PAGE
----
Stress is a precursor to anxiety, and more than 19 million Americans are afflicted with some type of anxiety disorder today. Furthermore, disorders such as anxiety critically impact quality of life and well-being. Although current research is working towards discovering factors that influence well-being, there is still a pattern of sidestepping the qualities of sacred moments in reference to mental health and well-being. With the field's persistent emphasis on techniques toward mental health that do not explicitly involve the sacred and the transcendent, it seems critical to continue to tap this area for its value to our own lives.
To back this up the need for this in our society, an electronic search of Psychological Abstracts in psychology's last 100 years reveals a 14 to one ratio of psychological articles about negative emotions versus positive emotions. The imbalance in research of negative versus positive makes it ever more important to ask the question: what does it mean to live the good life? The good news: there is resurgence in the world of focusing on this very question!Read more »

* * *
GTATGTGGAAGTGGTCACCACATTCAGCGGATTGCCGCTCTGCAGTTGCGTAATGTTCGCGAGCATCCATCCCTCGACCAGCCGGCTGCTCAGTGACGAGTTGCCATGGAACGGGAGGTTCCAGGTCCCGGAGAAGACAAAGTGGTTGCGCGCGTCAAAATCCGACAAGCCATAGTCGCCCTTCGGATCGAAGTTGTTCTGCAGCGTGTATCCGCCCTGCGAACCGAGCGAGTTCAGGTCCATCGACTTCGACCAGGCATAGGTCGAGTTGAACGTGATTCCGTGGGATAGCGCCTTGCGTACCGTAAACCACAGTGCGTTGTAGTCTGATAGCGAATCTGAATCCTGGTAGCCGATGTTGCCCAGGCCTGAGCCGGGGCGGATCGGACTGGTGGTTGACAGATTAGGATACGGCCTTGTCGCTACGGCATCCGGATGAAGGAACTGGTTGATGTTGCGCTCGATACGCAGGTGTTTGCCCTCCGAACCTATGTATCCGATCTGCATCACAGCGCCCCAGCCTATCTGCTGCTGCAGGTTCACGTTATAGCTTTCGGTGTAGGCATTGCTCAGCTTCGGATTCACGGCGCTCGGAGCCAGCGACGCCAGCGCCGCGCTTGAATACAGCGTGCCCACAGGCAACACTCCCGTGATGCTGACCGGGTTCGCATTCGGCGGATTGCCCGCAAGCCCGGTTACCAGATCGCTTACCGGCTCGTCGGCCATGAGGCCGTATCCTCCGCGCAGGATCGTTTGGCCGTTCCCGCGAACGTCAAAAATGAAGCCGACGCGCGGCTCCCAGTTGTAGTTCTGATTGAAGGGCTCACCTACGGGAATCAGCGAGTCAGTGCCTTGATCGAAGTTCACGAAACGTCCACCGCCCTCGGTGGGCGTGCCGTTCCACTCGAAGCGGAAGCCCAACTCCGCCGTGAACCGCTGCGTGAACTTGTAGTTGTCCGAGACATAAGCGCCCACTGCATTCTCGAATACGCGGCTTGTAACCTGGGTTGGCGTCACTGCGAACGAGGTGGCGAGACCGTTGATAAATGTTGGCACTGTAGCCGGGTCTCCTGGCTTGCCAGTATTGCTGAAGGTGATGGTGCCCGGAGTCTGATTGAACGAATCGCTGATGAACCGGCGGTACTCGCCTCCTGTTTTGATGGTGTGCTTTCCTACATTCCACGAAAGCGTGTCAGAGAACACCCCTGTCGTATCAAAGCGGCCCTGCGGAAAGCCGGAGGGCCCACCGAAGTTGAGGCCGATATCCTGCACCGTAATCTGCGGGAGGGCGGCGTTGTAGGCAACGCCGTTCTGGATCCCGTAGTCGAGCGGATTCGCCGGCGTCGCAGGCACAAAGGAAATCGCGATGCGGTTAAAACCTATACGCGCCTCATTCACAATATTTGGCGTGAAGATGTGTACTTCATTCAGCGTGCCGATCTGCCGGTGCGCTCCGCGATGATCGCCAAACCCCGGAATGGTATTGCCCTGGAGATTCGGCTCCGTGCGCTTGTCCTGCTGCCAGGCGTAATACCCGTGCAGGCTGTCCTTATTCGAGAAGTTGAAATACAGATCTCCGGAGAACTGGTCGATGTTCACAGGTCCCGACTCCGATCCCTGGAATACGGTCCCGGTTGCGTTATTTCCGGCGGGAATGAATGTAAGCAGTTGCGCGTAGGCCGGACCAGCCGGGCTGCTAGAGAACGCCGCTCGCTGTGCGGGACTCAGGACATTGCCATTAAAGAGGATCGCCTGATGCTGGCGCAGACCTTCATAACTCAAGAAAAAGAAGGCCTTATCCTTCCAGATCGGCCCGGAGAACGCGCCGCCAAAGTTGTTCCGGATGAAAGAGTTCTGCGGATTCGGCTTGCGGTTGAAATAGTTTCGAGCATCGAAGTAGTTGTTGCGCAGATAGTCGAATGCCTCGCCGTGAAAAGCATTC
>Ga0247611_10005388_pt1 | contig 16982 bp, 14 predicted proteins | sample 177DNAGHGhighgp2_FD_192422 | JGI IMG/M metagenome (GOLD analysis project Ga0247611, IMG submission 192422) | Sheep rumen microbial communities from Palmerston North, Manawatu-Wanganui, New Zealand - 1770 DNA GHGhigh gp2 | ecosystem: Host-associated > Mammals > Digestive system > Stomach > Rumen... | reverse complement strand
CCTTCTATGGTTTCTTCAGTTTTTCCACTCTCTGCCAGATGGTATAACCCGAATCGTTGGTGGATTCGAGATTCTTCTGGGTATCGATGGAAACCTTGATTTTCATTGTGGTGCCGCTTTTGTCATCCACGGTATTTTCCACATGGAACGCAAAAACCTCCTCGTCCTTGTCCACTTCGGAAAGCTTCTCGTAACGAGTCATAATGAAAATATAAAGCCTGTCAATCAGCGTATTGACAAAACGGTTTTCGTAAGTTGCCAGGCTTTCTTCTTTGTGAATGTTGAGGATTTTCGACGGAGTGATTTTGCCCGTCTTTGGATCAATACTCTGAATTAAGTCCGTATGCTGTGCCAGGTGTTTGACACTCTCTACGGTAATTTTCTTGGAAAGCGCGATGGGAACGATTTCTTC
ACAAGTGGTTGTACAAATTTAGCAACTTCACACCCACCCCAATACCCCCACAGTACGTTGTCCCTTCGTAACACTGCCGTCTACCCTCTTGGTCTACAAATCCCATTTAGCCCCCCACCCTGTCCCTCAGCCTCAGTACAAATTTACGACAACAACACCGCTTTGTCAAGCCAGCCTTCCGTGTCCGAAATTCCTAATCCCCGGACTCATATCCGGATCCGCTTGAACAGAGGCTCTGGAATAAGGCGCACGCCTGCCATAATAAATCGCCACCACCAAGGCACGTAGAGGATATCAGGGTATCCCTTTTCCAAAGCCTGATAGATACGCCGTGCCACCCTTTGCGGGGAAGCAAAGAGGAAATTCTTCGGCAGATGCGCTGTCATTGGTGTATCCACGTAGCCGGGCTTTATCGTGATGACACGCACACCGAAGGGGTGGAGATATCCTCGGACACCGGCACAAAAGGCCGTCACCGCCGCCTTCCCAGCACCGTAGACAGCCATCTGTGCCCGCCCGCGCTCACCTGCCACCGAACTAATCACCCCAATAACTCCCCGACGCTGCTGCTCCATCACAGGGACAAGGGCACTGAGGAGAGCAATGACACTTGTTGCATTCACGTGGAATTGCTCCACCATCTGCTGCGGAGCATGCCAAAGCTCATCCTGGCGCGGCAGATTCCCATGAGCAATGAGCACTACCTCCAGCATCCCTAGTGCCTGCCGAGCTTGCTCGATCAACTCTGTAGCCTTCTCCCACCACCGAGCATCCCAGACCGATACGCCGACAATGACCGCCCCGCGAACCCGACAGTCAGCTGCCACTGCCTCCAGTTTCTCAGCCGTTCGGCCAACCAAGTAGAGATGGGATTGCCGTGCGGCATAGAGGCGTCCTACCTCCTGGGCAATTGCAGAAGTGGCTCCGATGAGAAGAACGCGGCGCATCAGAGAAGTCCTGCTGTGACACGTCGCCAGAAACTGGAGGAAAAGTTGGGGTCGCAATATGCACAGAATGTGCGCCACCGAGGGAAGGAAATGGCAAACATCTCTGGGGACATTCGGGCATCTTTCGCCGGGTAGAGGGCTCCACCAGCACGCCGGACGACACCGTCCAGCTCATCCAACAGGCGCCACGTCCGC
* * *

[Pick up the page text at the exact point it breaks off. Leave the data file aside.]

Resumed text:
Ten years ago last March, I decided to seek help for my mind. It was near the beginning of a third (and most crippling) episode of anxiety and depression, and I realized that whatever the outer circumstances behind my despair, resolution had to come from within.
Swamped by distressing thoughts and feelings, I felt there must be a way to manage this inner turmoil. The question was, how? Normally, I would use my mind to solve problems in life—but now my mind was the problem in life. Something different was needed, but I'd no real idea what that something might be.
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Heading to newsstands: The June 2015 issue of Mindful magazine. Check out the online extras on Mindful.org.
Here's a selection:
Elisha Goldstein shares a mindfulness practice for embracing others when they've hurt us.
Ed Halliwell: Meditation for anxiety.
Cheryl Fraser: Fight or flight: Why do we argue before we say goodbye?